After all that work I finally checked to see if they chambered and they didn't. They had to be forced. After a bit of checking 3 groups... none chambered as they should.

My thinking was the projectile had to be seated more. To compare I grabbed store bought Remington .223 and its OAL was at 2.233" and case length was very slightly above book recommendation 1.7505"/1.7525". Those obviously chambered as it should without force.

So I took two and seated it more and got 2.252" and 2.2235". Thinking it was going to solve the problem but still didn't chamber. When I placed the rounds and tried closing the action before seating, they did not go in well. Had to force it in, sure this was not a good idea either. After seating again and placing the same rounds in and when tried to close the action I had to give it a hard push so the action can close. The same with a third round, had to give it a push for it to close after it was seated again.

I just don't know what step I did wrong. Don't know if I set up the sizing die incorrectly or the seating die incorrectly. Seems as I will have to pull them out and start from scratch again.

And yes I did try to chamber them in the correct bolt action rifle (.223) and am using VMAX 60gr (.224 diameter).

Here are some pictures:
http://www.mentegraphics.com/pictures/38.jpg
http://www.mentegraphics.com/pictures/39.jpg
http://www.mentegraphics.com/pictures/40.jpg
http://www.mentegraphics.com/pictures/41.jpg
http://www.mentegraphics.com/pictures/42.jpg

The first two are rounds I tried chambering with force before seating. When seated again... tried chambering once again.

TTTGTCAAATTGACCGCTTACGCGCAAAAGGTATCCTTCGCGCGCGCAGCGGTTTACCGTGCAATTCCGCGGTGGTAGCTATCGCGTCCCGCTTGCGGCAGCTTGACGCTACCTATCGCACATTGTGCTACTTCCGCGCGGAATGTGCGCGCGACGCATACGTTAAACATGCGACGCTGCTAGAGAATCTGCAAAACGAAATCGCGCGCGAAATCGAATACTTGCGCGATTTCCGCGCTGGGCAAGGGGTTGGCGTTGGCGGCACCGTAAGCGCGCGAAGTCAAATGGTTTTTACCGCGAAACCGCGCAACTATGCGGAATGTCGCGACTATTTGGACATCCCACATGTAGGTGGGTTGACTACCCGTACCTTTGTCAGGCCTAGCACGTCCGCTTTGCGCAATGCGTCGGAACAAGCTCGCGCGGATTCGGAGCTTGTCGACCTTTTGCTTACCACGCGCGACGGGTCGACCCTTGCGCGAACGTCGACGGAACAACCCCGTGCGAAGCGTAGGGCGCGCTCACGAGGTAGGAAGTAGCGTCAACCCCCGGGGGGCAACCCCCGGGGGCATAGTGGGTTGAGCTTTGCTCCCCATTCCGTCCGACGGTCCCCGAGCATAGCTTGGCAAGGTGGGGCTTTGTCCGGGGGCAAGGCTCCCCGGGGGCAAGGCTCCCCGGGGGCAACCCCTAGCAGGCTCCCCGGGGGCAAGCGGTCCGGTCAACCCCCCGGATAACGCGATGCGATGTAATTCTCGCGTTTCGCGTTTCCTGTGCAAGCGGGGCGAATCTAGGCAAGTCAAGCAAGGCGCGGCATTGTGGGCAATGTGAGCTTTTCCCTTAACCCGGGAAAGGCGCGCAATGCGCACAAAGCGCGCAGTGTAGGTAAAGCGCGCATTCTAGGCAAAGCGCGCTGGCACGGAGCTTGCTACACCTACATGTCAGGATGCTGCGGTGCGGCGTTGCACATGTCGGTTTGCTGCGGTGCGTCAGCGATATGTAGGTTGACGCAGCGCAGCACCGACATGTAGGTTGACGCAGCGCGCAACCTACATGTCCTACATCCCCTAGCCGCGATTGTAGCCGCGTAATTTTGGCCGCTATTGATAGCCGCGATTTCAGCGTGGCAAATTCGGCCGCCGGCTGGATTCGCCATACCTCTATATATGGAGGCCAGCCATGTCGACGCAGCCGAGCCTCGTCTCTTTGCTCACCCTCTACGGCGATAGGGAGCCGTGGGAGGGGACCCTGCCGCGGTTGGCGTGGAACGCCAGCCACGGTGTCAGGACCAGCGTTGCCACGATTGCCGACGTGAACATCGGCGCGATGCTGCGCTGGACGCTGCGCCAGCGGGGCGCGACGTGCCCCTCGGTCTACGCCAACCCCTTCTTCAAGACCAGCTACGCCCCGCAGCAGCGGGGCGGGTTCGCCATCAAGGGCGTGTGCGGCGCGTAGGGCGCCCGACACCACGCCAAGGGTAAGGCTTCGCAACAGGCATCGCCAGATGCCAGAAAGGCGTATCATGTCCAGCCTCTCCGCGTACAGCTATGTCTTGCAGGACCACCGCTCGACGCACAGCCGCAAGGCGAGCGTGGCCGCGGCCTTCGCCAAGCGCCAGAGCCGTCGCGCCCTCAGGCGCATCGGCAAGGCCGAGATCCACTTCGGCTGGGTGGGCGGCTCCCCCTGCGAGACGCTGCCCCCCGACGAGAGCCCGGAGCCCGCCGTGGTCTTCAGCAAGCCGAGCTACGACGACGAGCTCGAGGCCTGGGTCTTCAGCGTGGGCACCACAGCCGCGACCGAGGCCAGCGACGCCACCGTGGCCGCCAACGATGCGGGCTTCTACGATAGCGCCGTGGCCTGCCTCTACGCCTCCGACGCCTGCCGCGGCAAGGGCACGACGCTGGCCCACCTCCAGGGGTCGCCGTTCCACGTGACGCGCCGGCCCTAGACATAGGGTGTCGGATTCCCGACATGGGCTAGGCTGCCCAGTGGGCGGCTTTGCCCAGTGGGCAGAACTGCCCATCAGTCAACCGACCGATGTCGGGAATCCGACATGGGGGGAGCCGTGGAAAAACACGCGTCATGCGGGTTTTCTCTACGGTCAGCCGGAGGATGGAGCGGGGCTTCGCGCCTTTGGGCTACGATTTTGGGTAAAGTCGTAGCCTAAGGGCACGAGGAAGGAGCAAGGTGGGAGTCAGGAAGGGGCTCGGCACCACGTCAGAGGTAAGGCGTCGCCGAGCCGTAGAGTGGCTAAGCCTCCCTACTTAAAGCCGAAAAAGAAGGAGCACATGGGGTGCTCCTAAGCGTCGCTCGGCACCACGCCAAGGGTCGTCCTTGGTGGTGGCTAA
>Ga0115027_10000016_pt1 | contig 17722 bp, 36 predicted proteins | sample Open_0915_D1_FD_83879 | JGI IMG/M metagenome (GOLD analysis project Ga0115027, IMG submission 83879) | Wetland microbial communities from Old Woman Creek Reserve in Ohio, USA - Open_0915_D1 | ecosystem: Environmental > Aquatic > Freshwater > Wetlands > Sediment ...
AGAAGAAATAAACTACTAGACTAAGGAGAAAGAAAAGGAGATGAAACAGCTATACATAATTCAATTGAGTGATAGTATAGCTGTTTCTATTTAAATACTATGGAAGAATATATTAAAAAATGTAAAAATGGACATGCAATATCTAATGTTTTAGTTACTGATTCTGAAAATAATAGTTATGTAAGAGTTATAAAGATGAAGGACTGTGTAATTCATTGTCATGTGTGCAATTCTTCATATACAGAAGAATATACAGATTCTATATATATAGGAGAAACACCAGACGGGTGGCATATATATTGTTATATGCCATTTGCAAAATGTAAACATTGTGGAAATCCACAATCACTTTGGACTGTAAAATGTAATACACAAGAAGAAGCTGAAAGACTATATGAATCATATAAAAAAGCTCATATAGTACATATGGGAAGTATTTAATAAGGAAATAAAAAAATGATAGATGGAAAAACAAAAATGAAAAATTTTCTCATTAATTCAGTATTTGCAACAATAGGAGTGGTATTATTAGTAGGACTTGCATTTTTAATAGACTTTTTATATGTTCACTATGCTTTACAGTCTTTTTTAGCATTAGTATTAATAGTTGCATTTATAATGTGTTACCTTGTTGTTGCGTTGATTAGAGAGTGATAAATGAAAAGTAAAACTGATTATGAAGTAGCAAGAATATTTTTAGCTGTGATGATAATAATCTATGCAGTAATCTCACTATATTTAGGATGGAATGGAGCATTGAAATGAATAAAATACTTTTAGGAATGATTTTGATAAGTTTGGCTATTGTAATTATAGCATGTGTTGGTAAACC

The last two pictures are the same round. This one I seated again and then tried chambering. As mentioned, had to give it a push for it to close. As you can see it left a mark on the projectile.
Do you have a chamber gauge? A quick look online states that that bullet should have an OAL of 2.25". Do you have the sizing die set correctly?

Sent from my SM-G950U using Tapatalk
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Old August 15, 2018, 10:38 AM   #4
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Listed COAL's in bullet manufacturer manuals are typically pretty safe to use numbers.

Is this new brass, verified once fired or a bag of cheap brass from the discount store?

Did you use a sizing gauge or case comparator as part of the resizing process?

Discount brass or any brass that you did not original buy as factory ammo or new brass may be work hardened. When that happens it may resize but will often return to it's post fired state. It's very frustrating but there is a cure and that's annealing.
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Old August 15, 2018, 10:46 AM   #5
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1.750" is the trim-to. It's the SAAMI Max case length. Minimum is 1.720". Max OAL is 2.260". Minimum OAL is 2.125". Anything up to that 2.260" should chamber in any .223 chamber. However, it sounds like your chamber is a tick short of SAAMI Max of 1.857". Easiest fix is to seat 'em in a bit more.
"...slightly different ogive..." Ogives have nothing to do with OAL. OAL is measured from the point to the flat of the case. Ogives are about the unnecessary off-the-lands stuff.
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Old August 15, 2018, 11:34 AM   #6
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No. 1.760" is the SAAMI max. In the 1992 standard, 1.740" was the minimum, so trim-to was in the middle range at 1.750". In the 2015 standard, the minimum was reduced to 1.730", so the new trim-to is 1.745". Things change.


Ninosdemente,

The problem, from your photos, appears to be that the bullet has a short ogive that is jamming the throat. Hornady says 2.250" is the maximum COL for it. Use that.